During heat waves, some Richmond neighborhoods get hit much harder than others

New research shows which neighborhoods get excessive heat
Published: Aug. 13, 2021 at 2:44 PM EDT
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RICHMOND, Va. (WWBT) - On hot summer days in Central Virginia we all feel the heat. But some neighborhoods get hotter than others.

It’s a magnified version of the Heat Island Effect - when cities are hotter than surrounding rural areas. Pavement, cars, air conditioning, buildings, and much more all contribute to localized heat, which can drive up temperatures in heavily populated areas.

It’s a well-researched topic, and the heat of cities can sometimes mean Richmond and other cities can make their own weather!

Climate Scientist Dr. Jeremy Hoffman from the Science Museum of Virginia is spearheading a project to find the hottest neighborhoods in town.

“We know in the big parking lots it can feel really oppressive. and we all enjoy going to a shady park to beat the heat. so what we’ve done is, why don’t we go any measure how big the difference is,” said Dr. Hoffman. “Thermometers hanging out of car windows and recruit volunteers from local organizations to particpate in heat mapping campaigns. We are collecting highly detailed data on temperature, humidity, and this year we did air quality as well.”

The data show that areas with more trees have lower temperatures in summer. Fewer trees? It’s hotter in your neighborhood.

“And these neighborhoods tend to be low income and communities of color. These neighborhoods tend to have fewer resources to adapt to those extreme heat events. fans, air conditioning, private backyard pools. They tend to rely more on transportation other than a car. so if they have to walk, bike take transportation, then they have to leave their house, walk through a hot neighborhood to a hot bus stop,” said Hoffman. “It’s a story that’s been unfolding right in front of us for nearly a century as redlining in the 30s, urban renewal, and the installation of the interstate highway system concentrated the impervious surfaces, which amplify heat into the communities that were already set aside as “you are not going to be invested in”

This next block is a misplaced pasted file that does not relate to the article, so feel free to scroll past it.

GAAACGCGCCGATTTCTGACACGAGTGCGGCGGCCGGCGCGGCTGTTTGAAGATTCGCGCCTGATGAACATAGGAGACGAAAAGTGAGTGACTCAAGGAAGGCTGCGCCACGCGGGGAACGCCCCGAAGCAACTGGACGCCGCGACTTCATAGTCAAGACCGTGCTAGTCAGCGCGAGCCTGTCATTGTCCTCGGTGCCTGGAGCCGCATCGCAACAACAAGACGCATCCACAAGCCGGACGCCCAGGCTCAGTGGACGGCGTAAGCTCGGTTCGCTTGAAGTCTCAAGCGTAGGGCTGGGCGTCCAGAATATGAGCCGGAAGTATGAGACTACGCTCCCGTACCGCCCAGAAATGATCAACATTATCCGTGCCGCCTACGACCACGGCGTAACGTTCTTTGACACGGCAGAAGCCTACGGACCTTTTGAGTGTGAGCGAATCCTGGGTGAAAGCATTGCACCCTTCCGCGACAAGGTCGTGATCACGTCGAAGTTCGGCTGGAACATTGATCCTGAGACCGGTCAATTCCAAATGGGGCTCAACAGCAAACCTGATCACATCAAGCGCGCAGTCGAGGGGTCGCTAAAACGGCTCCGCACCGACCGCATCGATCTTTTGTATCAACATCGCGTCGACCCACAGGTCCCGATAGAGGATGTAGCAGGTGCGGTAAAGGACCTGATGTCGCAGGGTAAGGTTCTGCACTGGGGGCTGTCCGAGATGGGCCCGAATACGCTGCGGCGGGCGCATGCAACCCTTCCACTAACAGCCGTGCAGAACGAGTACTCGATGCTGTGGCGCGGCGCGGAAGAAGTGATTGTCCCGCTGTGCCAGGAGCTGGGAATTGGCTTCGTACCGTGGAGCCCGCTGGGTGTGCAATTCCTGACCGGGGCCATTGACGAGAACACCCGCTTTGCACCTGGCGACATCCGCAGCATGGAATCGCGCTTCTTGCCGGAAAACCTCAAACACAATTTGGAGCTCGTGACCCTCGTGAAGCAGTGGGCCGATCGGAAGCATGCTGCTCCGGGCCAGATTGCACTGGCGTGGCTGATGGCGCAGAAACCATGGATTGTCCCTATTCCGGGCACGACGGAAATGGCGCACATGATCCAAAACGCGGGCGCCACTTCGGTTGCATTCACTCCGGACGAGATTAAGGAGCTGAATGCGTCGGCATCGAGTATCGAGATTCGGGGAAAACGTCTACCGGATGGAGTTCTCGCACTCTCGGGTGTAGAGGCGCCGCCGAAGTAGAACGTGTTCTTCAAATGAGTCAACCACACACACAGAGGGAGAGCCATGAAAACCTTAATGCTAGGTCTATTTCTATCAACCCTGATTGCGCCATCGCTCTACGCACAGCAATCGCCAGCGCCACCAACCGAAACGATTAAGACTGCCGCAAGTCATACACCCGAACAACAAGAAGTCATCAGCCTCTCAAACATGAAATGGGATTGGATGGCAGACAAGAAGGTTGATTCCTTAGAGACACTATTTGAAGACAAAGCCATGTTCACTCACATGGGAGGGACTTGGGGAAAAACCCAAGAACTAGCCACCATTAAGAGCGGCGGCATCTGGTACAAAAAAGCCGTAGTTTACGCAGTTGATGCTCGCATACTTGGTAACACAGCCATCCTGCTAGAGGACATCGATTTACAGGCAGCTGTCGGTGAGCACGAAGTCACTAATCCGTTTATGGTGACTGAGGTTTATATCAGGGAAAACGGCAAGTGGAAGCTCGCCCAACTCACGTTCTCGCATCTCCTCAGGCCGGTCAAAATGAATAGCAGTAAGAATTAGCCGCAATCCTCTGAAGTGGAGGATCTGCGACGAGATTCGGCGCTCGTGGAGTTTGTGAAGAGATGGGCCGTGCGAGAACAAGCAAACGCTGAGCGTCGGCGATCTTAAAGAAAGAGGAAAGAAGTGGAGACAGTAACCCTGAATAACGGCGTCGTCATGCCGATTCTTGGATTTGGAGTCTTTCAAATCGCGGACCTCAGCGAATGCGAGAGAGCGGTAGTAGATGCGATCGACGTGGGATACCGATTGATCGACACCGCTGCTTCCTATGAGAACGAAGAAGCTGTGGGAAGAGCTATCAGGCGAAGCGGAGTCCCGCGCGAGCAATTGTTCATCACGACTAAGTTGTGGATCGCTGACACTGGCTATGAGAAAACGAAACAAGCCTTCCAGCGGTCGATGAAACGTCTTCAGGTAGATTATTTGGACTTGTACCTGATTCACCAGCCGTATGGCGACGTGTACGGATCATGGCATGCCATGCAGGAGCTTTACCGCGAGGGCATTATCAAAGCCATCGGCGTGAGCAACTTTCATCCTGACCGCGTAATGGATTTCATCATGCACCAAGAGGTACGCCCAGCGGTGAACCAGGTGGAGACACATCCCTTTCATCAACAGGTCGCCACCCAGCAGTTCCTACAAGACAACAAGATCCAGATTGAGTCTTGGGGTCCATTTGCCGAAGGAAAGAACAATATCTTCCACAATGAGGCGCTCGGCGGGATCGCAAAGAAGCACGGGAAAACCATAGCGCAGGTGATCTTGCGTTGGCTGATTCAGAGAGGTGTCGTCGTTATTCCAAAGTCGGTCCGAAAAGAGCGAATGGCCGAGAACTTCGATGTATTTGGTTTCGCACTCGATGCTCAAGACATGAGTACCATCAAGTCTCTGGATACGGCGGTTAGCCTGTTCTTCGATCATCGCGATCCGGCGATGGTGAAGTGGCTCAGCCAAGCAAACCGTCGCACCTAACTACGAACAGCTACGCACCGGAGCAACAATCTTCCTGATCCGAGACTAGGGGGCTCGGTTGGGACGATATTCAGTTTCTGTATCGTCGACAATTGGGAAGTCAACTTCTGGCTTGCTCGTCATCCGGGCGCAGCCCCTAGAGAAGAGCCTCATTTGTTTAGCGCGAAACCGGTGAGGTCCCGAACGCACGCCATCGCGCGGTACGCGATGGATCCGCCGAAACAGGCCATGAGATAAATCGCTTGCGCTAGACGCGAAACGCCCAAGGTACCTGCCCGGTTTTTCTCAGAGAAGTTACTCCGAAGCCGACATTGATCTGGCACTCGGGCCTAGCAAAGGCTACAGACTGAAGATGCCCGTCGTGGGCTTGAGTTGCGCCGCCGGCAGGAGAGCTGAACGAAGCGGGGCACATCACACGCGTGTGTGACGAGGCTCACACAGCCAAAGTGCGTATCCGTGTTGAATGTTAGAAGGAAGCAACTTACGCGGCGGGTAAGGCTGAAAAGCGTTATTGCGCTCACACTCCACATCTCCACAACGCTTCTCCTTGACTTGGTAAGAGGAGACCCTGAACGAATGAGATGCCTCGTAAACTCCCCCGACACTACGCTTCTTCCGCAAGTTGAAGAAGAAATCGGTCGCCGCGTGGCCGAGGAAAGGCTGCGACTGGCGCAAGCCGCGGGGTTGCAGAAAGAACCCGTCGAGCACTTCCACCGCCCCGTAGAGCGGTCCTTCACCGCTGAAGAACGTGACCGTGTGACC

Dr. Hoffman says when can fight this disparity by increasing the tree canopy and investing in urban forestry so we can bring some natural air conditioning to the hottest neighborhoods.

“The geometry of the buildings, the width of the streets, has something to do with the extreme temperatures. we can use these data to rethink how we plan for our city to grow into the future to dampen heat extremes instead of amplifying them.”

It’s a lot, but Dr. Hoffman is hopeful we can begin to cool off the hottest areas as climate change is warming us all up in the background.

The Science museum is putting its money where the research is. Their main, 3-acre parking lot, which they use for visitors, will be gone soon - replaced with green space. That green space will serve as natural air conditioning for the neighborhood. Instead of parking there, you’ll park in this brand new parking deck. it’s state of the art, and it’ll contribute a whole lot less to the warming of this neighborhood.

For a link to Dr. Hoffman’s research, click here:

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